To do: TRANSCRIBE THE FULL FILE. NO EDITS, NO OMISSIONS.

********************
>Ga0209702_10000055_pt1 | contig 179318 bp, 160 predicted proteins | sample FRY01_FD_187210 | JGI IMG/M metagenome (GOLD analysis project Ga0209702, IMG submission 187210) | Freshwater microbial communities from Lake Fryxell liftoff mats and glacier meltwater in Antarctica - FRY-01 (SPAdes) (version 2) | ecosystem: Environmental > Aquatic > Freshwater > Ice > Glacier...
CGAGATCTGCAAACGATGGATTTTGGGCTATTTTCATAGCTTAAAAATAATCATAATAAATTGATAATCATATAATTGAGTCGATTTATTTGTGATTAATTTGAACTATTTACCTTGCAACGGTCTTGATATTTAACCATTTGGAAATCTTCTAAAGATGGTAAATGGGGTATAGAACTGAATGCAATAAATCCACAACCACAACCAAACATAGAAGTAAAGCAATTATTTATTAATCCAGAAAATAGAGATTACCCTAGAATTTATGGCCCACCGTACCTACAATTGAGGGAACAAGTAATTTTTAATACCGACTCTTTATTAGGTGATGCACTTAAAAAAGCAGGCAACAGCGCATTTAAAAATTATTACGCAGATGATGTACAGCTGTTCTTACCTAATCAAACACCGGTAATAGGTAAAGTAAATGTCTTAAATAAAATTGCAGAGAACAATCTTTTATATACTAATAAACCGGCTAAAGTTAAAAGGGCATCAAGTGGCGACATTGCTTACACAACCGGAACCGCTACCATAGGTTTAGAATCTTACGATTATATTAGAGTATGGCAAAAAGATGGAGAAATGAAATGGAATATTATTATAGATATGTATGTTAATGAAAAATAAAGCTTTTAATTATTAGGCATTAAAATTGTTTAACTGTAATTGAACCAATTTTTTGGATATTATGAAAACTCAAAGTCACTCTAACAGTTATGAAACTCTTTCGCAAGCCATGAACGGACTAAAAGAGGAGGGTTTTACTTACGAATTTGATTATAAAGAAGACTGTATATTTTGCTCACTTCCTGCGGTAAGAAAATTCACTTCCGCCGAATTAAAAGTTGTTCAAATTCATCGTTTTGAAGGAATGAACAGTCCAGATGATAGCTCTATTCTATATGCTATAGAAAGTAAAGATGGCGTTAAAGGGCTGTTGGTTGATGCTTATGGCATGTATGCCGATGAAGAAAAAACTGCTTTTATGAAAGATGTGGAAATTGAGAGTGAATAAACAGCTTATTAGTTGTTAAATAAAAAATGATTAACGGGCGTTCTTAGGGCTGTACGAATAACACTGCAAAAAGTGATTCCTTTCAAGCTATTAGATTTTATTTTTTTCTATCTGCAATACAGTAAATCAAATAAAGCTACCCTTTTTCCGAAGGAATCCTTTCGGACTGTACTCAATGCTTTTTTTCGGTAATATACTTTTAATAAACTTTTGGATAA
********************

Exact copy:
>Ga0209702_10000055_pt1 | contig 179318 bp, 160 predicted proteins | sample FRY01_FD_187210 | JGI IMG/M metagenome (GOLD analysis project Ga0209702, IMG submission 187210) | Freshwater microbial communities from Lake Fryxell liftoff mats and glacier meltwater in Antarctica - FRY-01 (SPAdes) (version 2) | ecosystem: Environmental > Aquatic > Freshwater > Ice > Glacier...
CGAGATCTGCAAACGATGGATTTTGGGCTATTTTCATAGCTTAAAAATAATCATAATAAATTGATAATCATATAATTGAGTCGATTTATTTGTGATTAATTTGAACTATTTACCTTGCAACGGTCTTGATATTTAACCATTTGGAAATCTTCTAAAGATGGTAAATGGGGTATAGAACTGAATGCAATAAATCCACAACCACAACCAAACATAGAAGTAAAGCAATTATTTATTAATCCAGAAAATAGAGATTACCCTAGAATTTATGGCCCACCGTACCTACAATTGAGGGAACAAGTAATTTTTAATACCGACTCTTTATTAGGTGATGCACTTAAAAAAGCAGGCAACAGCGCATTTAAAAATTATTACGCAGATGATGTACAGCTGTTCTTACCTAATCAAACACCGGTAATAGGTAAAGTAAATGTCTTAAATAAAATTGCAGAGAACAATCTTTTATATACTAATAAACCGGCTAAAGTTAAAAGGGCATCAAGTGGCGACATTGCTTACACAACCGGAACCGCTACCATAGGTTTAGAATCTTACGATTATATTAGAGTATGGCAAAAAGATGGAGAAATGAAATGGAATATTATTATAGATATGTATGTTAATGAAAAATAAAGCTTTTAATTATTAGGCATTAAAATTGTTTAACTGTAATTGAACCAATTTTTTGGATATTATGAAAACTCAAAGTCACTCTAACAGTTATGAAACTCTTTCGCAAGCCATGAACGGACTAAAAGAGGAGGGTTTTACTTACGAATTTGATTATAAAGAAGACTGTATATTTTGCTCACTTCCTGCGGTAAGAAAATTCACTTCCGCCGAATTAAAAGTTGTTCAAATTCATCGTTTTGAAGGAATGAACAGTCCAGATGATAGCTCTATTCTATATGCTATAGAAAGTAAAGATGGCGTTAAAGGGCTGTTGGTTGATGCTTATGGCATGTATGCCGATGAAGAAAAAACTGCTTTTATGAAAGATGTGGAAATTGAGAGTGAATAAACAGCTTATTAGTTGTTAAATAAAAAATGATTAACGGGCGTTCTTAGGGCTGTACGAATAACACTGCAAAAAGTGATTCCTTTCAAGCTATTAGATTTTATTTTTTTCTATCTGCAATACAGTAAATCAAATAAAGCTACCCTTTTTCCGAAGGAATCCTTTCGGACTGTACTCAATGCTTTTTTTCGGTAATATACTTTTAATAAACTTTTGGATAA